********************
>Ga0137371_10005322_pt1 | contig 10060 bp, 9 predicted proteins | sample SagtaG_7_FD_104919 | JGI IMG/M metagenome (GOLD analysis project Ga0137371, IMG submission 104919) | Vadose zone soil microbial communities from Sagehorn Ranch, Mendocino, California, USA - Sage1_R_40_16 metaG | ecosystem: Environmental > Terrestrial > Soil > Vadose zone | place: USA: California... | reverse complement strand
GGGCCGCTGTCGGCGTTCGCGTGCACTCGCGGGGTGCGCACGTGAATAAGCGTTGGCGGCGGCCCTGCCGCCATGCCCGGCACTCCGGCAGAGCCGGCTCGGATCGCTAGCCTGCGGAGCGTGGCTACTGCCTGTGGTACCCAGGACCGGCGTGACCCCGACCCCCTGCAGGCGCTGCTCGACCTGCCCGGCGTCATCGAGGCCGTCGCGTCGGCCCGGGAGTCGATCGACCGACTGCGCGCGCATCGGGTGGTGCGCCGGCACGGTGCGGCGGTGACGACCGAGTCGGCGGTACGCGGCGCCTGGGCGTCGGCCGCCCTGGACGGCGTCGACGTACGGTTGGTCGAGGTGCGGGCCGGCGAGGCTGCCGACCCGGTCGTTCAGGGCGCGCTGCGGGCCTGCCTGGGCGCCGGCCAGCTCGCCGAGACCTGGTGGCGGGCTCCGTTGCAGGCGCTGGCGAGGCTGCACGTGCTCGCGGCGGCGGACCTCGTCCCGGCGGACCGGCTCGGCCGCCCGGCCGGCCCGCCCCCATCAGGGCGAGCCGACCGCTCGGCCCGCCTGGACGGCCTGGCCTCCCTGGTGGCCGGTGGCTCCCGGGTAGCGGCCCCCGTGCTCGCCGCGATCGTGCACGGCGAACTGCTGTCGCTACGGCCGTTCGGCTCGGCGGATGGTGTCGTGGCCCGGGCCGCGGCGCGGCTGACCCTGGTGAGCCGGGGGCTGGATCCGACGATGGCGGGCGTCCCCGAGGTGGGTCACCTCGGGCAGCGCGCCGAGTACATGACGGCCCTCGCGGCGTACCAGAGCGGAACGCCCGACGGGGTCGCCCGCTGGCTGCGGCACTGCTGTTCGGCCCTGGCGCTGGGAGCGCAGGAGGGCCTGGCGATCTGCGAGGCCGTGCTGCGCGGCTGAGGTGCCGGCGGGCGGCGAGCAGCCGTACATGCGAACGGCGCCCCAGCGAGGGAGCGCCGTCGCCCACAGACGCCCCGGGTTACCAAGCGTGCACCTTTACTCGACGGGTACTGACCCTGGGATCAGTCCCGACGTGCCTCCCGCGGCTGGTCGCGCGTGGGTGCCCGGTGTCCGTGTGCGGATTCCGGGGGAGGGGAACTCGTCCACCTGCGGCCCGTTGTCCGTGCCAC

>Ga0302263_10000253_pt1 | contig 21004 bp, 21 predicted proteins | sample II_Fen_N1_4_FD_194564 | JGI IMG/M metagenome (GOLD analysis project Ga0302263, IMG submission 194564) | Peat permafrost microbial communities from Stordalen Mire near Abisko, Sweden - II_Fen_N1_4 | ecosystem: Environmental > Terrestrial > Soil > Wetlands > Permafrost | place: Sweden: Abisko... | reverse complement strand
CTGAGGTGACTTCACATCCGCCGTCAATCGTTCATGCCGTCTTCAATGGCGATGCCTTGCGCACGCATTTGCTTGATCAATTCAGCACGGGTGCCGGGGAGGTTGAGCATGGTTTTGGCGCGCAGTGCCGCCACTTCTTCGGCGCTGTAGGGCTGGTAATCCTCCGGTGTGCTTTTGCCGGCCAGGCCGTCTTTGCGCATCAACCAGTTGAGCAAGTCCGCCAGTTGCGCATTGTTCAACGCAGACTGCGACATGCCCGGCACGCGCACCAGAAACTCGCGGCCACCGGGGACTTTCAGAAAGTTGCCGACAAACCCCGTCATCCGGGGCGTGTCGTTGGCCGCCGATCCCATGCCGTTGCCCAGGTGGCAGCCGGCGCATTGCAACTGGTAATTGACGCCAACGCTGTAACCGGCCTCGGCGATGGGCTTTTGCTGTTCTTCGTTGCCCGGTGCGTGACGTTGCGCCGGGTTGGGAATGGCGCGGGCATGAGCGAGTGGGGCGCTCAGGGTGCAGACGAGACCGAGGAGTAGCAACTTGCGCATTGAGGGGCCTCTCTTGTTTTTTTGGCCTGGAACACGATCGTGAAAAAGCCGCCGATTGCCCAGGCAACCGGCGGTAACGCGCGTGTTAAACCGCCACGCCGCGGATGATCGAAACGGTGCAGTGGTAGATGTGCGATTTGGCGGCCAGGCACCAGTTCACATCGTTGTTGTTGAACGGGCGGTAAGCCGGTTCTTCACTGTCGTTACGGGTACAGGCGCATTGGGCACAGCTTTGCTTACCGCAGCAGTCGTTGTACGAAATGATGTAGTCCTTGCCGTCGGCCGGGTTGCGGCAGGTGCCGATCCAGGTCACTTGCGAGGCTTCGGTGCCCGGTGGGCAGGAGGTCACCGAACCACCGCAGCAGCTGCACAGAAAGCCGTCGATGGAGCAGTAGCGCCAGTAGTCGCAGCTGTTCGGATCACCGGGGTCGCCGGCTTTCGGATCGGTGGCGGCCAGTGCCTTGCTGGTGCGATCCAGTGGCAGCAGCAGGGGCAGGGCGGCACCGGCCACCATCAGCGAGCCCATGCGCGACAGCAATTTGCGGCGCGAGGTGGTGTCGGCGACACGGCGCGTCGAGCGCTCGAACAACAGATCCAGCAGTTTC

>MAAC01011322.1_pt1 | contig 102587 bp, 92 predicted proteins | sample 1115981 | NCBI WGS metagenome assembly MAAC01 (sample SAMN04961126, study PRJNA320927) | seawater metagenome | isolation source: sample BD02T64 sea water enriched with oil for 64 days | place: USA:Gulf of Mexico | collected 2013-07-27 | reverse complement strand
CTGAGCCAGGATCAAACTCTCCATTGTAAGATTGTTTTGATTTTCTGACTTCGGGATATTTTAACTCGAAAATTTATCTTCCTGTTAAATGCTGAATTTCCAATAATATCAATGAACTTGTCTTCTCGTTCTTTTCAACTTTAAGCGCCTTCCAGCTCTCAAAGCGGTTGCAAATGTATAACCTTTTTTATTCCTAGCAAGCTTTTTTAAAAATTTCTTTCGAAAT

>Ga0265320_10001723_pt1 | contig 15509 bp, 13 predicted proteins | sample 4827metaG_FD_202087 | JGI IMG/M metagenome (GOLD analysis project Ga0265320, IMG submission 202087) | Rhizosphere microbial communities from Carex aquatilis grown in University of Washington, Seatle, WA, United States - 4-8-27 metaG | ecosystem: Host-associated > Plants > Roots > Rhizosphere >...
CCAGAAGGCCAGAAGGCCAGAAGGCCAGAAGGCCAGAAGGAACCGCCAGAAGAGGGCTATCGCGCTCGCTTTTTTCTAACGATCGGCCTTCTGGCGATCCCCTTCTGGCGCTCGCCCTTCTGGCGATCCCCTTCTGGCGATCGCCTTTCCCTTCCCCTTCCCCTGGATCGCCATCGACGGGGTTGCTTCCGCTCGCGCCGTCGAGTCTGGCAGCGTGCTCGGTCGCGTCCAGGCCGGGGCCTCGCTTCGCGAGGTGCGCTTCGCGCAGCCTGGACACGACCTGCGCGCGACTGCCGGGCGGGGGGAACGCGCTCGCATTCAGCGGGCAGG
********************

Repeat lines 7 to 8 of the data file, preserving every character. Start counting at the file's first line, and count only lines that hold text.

>Ga0265320_10001723_pt1 | contig 15509 bp, 13 predicted proteins | sample 4827metaG_FD_202087 | JGI IMG/M metagenome (GOLD analysis project Ga0265320, IMG submission 202087) | Rhizosphere microbial communities from Carex aquatilis grown in University of Washington, Seatle, WA, United States - 4-8-27 metaG | ecosystem: Host-associated > Plants > Roots > Rhizosphere >...
CCAGAAGGCCAGAAGGCCAGAAGGCCAGAAGGCCAGAAGGAACCGCCAGAAGAGGGCTATCGCGCTCGCTTTTTTCTAACGATCGGCCTTCTGGCGATCCCCTTCTGGCGCTCGCCCTTCTGGCGATCCCCTTCTGGCGATCGCCTTTCCCTTCCCCTTCCCCTGGATCGCCATCGACGGGGTTGCTTCCGCTCGCGCCGTCGAGTCTGGCAGCGTGCTCGGTCGCGTCCAGGCCGGGGCCTCGCTTCGCGAGGTGCGCTTCGCGCAGCCTGGACACGACCTGCGCGCGACTGCCGGGCGGGGGGAACGCGCTCGCATTCAGCGGGCAGG